“What do we perceive in Jesus?” Steve DeWitt asked as he began the third general session of this year’s conference. “If God is displaying the glory of Jesus through all of creation, redemption, and history, then when we see the glory of Christ, what is it that we actually see?”
The answer is—or should be—the beauty of Christ. While the church often talks at great length about the humanity, deity, and cross of Christ (and rightly so), DeWitt feels that the beauty of Christ has been too often neglected in our preaching and teaching. “It seems to me a key gaping hole in the evangelical understanding of Jesus is the beauty of Christ,” he says.
In 2 Corinthians 4:4–6, Paul contrasted the spiritual blindness of the unbeliever with the glorious vision of Christ’s glory that believers are privileged to receive. “For it is the God who commanded light to shine out of darkness,” he wrote, “who has shone in our hearts to give the light of the knowledge of the glory of God in the face of Jesus Christ.”
Of course, Christians do not presently see the physical face of Jesus, DeWitt is quick to explain. The language here is metaphorical. It points to the spiritual apprehension of Christ’s beauteous and glorious character that Christians receive through faith and through the Scriptures. “When the light goes on,” DeWitt says, “we see what was always true about Jesus—the glory of God, displayed in His Son.”
There are several ways in which Jesus can be seen as beautiful, DeWitt says. First, Jesus is beautiful as the perfect image of God. Whereas we, His human creatures, merely reflect the image of God, Jesus is the image of God. “He is the radiance of the glory of God,” the author of Hebrews wrote, “and the exact imprint of his nature” (Heb. 1:3, ESV). To look at Jesus, then, is to see God and His glorious perfections.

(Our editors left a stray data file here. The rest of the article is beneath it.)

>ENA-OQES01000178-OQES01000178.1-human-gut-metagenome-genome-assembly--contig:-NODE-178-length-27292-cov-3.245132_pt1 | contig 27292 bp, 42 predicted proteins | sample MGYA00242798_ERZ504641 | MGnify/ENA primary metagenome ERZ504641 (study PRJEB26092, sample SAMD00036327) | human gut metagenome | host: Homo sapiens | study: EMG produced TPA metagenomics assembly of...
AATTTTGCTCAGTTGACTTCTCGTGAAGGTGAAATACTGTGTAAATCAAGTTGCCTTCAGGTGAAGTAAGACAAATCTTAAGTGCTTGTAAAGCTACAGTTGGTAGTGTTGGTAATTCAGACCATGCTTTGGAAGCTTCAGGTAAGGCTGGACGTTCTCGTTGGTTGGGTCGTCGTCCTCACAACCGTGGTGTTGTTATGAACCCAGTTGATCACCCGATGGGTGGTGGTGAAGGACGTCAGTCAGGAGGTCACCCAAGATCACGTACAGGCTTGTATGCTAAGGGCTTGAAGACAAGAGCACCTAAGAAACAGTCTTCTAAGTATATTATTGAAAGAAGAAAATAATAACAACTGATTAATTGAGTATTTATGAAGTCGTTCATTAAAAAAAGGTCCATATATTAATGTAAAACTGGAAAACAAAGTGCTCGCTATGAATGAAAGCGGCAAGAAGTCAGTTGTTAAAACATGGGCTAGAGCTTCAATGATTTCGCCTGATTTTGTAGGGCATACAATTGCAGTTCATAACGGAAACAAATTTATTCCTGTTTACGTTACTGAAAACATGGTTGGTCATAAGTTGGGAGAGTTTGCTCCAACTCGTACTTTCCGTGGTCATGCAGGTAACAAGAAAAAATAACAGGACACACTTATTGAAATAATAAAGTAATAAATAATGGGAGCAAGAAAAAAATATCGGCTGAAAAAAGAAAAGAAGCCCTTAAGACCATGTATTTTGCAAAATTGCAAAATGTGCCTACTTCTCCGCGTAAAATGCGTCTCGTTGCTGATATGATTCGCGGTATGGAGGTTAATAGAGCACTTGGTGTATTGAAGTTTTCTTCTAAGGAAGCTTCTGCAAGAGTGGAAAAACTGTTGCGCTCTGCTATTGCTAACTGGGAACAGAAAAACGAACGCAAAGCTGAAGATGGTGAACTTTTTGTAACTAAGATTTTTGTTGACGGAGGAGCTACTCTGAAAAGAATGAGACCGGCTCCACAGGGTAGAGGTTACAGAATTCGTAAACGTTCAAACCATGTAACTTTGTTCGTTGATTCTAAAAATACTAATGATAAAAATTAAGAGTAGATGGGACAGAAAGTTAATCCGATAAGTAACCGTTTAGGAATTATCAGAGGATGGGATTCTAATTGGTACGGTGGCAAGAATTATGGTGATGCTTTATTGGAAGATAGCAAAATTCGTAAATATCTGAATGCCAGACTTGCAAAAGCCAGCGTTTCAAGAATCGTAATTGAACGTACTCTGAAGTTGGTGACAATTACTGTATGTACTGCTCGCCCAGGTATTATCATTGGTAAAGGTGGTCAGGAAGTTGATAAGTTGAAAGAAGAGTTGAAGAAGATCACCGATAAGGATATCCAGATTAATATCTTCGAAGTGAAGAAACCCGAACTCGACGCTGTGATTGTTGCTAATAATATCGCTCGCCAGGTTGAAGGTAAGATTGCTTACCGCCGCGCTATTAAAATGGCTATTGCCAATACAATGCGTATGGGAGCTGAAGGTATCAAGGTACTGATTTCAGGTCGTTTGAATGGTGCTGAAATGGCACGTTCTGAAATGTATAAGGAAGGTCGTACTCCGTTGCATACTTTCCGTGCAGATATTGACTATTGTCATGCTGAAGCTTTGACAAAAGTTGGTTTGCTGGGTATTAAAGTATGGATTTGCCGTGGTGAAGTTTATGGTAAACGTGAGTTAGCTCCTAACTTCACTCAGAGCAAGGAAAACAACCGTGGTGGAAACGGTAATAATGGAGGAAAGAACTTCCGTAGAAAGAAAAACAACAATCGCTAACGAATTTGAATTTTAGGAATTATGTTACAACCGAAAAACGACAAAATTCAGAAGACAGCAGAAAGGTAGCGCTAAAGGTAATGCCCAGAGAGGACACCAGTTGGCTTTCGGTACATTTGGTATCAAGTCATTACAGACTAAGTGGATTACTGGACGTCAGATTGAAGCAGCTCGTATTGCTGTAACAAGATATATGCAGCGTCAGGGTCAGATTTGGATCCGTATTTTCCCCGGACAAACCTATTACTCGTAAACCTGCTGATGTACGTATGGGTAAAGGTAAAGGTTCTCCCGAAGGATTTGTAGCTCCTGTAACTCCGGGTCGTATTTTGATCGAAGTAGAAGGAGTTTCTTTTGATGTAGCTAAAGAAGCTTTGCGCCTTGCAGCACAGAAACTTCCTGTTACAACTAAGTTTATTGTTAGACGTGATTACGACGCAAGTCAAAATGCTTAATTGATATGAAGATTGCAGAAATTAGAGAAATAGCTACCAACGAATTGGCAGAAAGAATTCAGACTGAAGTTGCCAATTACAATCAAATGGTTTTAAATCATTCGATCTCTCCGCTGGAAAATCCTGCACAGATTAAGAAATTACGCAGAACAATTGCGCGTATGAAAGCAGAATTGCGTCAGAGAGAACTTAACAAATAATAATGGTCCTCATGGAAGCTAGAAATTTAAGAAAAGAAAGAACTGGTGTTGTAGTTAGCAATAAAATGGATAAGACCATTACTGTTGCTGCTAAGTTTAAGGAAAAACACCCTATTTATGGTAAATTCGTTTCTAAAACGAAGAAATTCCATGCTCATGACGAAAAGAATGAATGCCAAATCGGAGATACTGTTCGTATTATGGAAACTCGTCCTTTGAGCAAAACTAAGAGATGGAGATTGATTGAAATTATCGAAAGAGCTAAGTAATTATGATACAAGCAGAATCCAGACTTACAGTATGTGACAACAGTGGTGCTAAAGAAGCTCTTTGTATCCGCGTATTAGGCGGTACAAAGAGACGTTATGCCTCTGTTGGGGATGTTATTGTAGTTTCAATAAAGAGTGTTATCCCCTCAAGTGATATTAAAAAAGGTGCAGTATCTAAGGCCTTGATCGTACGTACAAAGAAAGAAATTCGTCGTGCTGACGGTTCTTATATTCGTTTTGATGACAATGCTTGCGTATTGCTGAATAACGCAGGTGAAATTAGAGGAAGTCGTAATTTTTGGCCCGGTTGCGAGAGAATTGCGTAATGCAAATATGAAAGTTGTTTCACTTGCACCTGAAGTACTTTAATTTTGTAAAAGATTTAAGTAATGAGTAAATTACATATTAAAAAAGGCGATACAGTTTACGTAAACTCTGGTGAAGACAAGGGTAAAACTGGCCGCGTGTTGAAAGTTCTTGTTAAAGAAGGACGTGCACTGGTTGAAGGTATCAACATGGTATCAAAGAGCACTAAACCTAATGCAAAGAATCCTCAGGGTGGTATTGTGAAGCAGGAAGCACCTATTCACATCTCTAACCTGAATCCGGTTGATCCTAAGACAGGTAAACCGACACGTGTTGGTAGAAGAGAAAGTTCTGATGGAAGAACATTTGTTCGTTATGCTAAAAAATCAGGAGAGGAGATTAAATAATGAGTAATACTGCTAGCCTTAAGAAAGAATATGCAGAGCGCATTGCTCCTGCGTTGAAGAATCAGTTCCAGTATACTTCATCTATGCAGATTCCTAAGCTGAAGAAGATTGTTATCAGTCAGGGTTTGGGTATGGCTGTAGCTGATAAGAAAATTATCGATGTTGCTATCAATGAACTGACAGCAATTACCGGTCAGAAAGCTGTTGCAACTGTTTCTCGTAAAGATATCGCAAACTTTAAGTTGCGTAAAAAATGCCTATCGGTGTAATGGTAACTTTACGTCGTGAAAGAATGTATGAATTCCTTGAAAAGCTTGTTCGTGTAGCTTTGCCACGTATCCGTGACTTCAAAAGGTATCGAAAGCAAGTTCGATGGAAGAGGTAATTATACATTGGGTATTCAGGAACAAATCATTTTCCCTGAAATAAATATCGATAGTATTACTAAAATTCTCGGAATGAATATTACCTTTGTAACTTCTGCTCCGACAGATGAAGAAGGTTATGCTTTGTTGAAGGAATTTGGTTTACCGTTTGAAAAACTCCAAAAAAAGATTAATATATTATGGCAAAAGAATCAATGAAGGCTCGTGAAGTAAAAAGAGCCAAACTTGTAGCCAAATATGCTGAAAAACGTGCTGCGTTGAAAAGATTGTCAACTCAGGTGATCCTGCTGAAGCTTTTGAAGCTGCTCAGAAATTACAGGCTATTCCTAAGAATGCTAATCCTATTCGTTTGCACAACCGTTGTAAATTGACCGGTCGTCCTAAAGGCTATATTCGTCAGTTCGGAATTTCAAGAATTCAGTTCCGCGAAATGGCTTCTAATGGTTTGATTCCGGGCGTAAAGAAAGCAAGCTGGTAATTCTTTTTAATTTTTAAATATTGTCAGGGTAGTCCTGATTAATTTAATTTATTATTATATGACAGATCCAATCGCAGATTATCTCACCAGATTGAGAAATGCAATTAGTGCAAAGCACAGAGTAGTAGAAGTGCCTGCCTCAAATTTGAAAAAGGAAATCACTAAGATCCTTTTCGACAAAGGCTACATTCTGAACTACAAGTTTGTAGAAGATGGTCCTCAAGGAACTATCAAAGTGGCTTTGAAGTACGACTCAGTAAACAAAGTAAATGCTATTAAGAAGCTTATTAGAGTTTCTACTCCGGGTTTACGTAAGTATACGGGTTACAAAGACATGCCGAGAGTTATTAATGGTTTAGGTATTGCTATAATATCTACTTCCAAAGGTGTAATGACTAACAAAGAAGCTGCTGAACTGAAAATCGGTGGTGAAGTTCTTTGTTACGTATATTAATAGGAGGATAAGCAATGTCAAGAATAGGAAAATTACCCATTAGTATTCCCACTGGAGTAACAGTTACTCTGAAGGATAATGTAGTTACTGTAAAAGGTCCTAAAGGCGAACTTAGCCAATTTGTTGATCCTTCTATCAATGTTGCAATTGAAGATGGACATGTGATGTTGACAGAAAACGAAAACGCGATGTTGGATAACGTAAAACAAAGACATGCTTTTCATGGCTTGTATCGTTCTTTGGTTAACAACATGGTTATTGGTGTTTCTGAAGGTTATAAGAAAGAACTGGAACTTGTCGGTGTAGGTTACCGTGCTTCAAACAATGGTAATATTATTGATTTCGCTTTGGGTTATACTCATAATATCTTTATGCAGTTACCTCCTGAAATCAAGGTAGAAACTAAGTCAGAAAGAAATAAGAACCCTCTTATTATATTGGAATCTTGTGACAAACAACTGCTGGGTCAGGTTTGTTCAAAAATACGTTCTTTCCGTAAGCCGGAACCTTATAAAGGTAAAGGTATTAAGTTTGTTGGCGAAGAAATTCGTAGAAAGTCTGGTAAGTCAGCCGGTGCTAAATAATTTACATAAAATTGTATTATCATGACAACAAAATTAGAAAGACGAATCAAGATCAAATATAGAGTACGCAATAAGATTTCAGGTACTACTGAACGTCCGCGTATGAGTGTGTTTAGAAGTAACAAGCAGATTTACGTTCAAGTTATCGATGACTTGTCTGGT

Second, Jesus is beautiful as the beauty which all other beauties reflect. God has filled our world with beautiful and pleasant things—sunsets, mountains, colors, pleasures, good food, friendships, and music. And all these things that we enjoy, DeWitt says, are meant to point us to the even greater beauty and glory of Christ their Creator. “Every atom and galaxy of this universe is by God’s design a self-portrait of what He is like,” he explains.
Third, Jesus is beautiful as the full expression of divine love. “What do we see when we look at Jesus?” DeWitt asks. “We see incredible compassion for the brokenness and the pain of human experience. . . . We see mercy for the humble of heart. . . . We see in Jesus total self-giving to redeem sinners.” This divine love is perhaps most fully and poignantly displayed in Christ’s cross-work. He came to die that we, His rebellious and undeserving creatures, might live.
Fourth, he is beautiful as the satisfaction of all our longings. The human heart cries out for something greater than all this world has to offer, and that cry can only be answered by the satisfaction that is found in Christ. DeWitt suggests that the church needs to be constantly proclaiming the glorious beauty of Jesus to the world around us, asking people, “What are you searching for? Is something missing in your life? Does something feel broken in your life? . . . Is your marriage unfulfilling? . . . Do you have family relationships that are just chronically disappointing you?” The joy that transcends these ever-present difficulties and frustrations can be found, of course, only in Christ. And because He satisfies all our longings, we are drawn to embrace Him as Savior and Lord. DeWitt explains, “It is the beauty of Christ, seen through the glory of Jesus, that draws our hearts to believe.”